From Latin America to Asia, from high school diamonds strewn with pebbles to college programs with world-class facilities, players climb upward through the ranks to reach the Major Leagues every year. They're baseball's most vital assets, sustaining the sport through generations of fans.
The most impactful newcomers vie for Jackie Robinson Rookie of the Year Awards, which will be handed out by the Baseball Writers' Association of America tonight at 6 ET on MLB Network. It's a tribute to the talent in the pipeline that even competition to be named one of the three finalists is intense.
Fifteen rookies were mentioned on the three-player Rookie of the Year Awards ballot last year, down from 21 in 2014. Those totals are likely to be high again this season, with the 2016 class unusually deep as teams get younger and more athletic.
Nobody epitomizes that trend more than Dodgers shortstop Corey Seager, who has a chance to follow Kris Bryant's example and receive all 30 first-place votes for the National League Rookie of the Year Award.
We know Seager's a heavy favorite for the rookie honor because he's also among three players named as a finalist for the BBWAA's NL Most Valuable Player Award. No NL player has won both awards in the same season, although it has happened twice in the American League (Fred Lynn in 1975 and Ichiro Suzuki in 2001).
While Seager's election has a chance to be anti-climatic, there's sure to be a split of opinions, and thus real drama, in the AL.
No AL rookie was as consistently productive as Yankees catcher Gary Sanchez, who hit .299 with 20 home runs and a 1.032 OPS, while throwing out 41 percent of runners attempting to steal. But Sanchez played only 53 games, not arriving to stay until early August.
Does that give him sufficient standing to overtake the front-runner, Tigers right-hander Michael Fulmer?
Fulmer, whom the Tigers acquired from the Mets for Yoenis Cespedes in 2015, made his debut on April 29 and stayed in Brad Ausmus' rotation all season. He finished 11-9 with a 3.06 ERA over 26 starts, throwing 159 innings. Fulmer would have ranked third in the AL in ERA had he thrown three more innings to qualify.
Should Fulmer be rewarded for five months worth of contributions over Sanchez's eye-popping impact in the last two months of the season?
There's precedent to go with Sanchez. The Giants' Willie McCovey was a unanimous pick in 1959 even though he played only 52 games. He was stuck at Triple-A behind Orlando Cepeda until July 30, but he wound up hitting .354 with 13 homers and a 1.085 OPS.
Center fielder Tyler Naquin, who helped the Indians reach the World Series, is the other AL finalist. He hit .296 with a .372 on-base percentage, 14 homers -- including a walk-off inside-the-park homer against the Blue Jays on Aug. 19 -- and an .886 OPS in 116 games.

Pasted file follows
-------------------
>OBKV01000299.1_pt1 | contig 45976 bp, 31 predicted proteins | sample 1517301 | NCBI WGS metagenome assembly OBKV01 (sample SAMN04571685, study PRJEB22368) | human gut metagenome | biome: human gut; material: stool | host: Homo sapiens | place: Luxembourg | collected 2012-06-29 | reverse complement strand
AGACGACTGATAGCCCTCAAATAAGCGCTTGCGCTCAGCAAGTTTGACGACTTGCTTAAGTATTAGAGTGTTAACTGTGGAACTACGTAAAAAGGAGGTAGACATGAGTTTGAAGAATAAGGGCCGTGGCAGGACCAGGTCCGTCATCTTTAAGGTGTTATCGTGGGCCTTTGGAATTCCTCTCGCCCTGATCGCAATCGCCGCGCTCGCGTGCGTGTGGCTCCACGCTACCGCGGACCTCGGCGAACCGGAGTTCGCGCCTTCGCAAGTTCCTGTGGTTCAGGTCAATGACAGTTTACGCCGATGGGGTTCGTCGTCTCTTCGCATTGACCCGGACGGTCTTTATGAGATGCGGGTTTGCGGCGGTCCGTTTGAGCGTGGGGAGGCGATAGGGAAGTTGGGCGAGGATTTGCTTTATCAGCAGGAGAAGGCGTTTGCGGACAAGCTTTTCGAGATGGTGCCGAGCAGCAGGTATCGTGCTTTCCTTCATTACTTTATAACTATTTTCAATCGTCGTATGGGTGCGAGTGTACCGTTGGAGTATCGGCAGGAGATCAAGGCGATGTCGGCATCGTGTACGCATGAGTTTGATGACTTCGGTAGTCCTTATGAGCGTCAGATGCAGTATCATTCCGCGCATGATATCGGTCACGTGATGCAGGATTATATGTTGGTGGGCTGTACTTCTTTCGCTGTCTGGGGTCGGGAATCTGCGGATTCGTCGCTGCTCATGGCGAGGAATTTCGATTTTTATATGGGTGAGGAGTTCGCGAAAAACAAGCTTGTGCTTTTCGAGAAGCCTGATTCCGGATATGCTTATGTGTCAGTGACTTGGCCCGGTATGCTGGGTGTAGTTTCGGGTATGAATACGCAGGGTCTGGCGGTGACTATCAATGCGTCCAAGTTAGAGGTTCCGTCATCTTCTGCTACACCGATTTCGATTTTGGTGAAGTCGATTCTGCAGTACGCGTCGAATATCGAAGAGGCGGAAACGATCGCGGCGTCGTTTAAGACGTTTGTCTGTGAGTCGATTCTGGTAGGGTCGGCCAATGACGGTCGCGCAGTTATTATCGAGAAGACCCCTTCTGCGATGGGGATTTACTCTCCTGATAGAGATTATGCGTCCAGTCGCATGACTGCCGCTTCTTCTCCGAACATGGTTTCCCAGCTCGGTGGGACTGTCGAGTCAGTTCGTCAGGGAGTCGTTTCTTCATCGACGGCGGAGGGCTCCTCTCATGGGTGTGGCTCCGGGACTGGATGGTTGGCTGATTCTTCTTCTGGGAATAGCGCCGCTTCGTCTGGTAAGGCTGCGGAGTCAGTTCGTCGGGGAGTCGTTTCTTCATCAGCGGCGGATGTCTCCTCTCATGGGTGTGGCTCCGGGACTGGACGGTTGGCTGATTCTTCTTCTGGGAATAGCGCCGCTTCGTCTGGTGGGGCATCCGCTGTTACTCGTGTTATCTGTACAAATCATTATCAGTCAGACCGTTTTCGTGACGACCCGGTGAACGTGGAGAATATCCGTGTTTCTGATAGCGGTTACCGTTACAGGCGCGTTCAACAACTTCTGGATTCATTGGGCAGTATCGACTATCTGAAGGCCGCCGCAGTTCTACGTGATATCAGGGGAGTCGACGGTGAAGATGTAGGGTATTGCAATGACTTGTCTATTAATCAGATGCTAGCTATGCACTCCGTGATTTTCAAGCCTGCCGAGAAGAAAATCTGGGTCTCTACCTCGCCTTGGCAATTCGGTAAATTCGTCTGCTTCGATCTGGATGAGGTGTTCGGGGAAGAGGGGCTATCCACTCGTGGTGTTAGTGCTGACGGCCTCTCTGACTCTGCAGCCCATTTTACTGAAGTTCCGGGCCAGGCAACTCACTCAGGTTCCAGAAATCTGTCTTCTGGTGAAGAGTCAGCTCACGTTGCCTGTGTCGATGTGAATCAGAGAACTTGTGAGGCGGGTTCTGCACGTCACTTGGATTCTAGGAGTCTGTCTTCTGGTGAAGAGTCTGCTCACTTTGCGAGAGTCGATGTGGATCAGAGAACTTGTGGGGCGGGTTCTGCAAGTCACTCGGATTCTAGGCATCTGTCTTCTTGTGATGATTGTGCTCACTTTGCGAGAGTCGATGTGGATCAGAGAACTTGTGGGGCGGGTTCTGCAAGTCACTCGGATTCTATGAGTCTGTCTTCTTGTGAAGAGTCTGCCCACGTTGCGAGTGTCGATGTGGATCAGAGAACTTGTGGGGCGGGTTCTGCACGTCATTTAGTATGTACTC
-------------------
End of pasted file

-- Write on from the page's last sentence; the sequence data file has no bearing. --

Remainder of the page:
The other two NL Rookie of the Year Award finalists are Dodgers right-hander Kenta Maeda, who was twice voted the top pitcher in Japan, and Nationals center fielder Trea Turner, who, like Sanchez, could have had a stronger case if he was promoted sooner.
Maeda, who had been a mainstay for the Hiroshima Carp, proved vital for the Dodgers with Clayton Kershaw missing all of July and August while recovering from a herniation in his lower back. Maeda helped the Dodgers win the NL West for the fourth consecutive year, going 16-11 with a 3.48 ERA while leading the staff with 32 starts and 175 2/3 innings.
Turner, a former North Carolina State star drafted by the Padres and traded to the Nationals, didn't arrive to stay in Washington until July 10. A natural shortstop, he was blocked in the middle infield by Daniel Murphy, an NL MVP Award finalist, and Danny Espinosa, who held off Turner by hitting 24 home runs and delivering a breakout season.
With Ben Revere slumping, the Nationals tried Turner in center and he revitalized the lineup. He instantly became one of baseball's best leadoff men, delivering a slash line of .342/.370/.567 while stealing 33 bases. Turner scored 53 runs in the 73 games he played.
"At the plate, he's aggressive,'' Dodgers manager Dave Roberts said. "You just see the confidence. And even seeing him when he first signed, when I had him in Spring Training [as a Padres coach], he was a confident young man. Obviously the skill set, the speed plays. He's a baseball player."
Seager, who had flashed his talent down the stretch and in the postseason in 2015, turned in a wire-to-wire season with about the same impact as Turner. His 6.1 WAR (baseball-reference) was by far the best of the rookies in either league. The Cubs' Bryant had a 5.9 WAR in 2015, when he was a unanimous NL Rookie of the Year Award pick.
The younger brother of Mariners third baseman Kyle Seager, Corey hit .308 with 26 home runs in 157 games, finishing with an .877 OPS. He played shortstop well enough (0 Defensive Runs Saved per FanGraphs, which ranked 13th among 24 qualfiiers) that there was little talk about how he would have to move to third base because of his size (6-foot-4, 215).
"I think they have one of the best players in the game in Seager at shortstop,'' Cubs manager Joe Maddon said during the NL Championship Series. "He is an incredibly good talent. Especially at the plate. He's different.''
Beyond the finalists, lots of rookies received consideration from the voters.
Esurance MLB Awards week concludes Friday on MLB Network and MLB.com at 8 p.m. ET with the MLB Awards. Categories include Best Major Leaguer, Hitter, Pitcher, Rookie, Executive and Manager, and recognize overall MLB winners.
Phil Rogers is a columnist for MLB.com. This story was not subject to the approval of Major League Baseball or its clubs.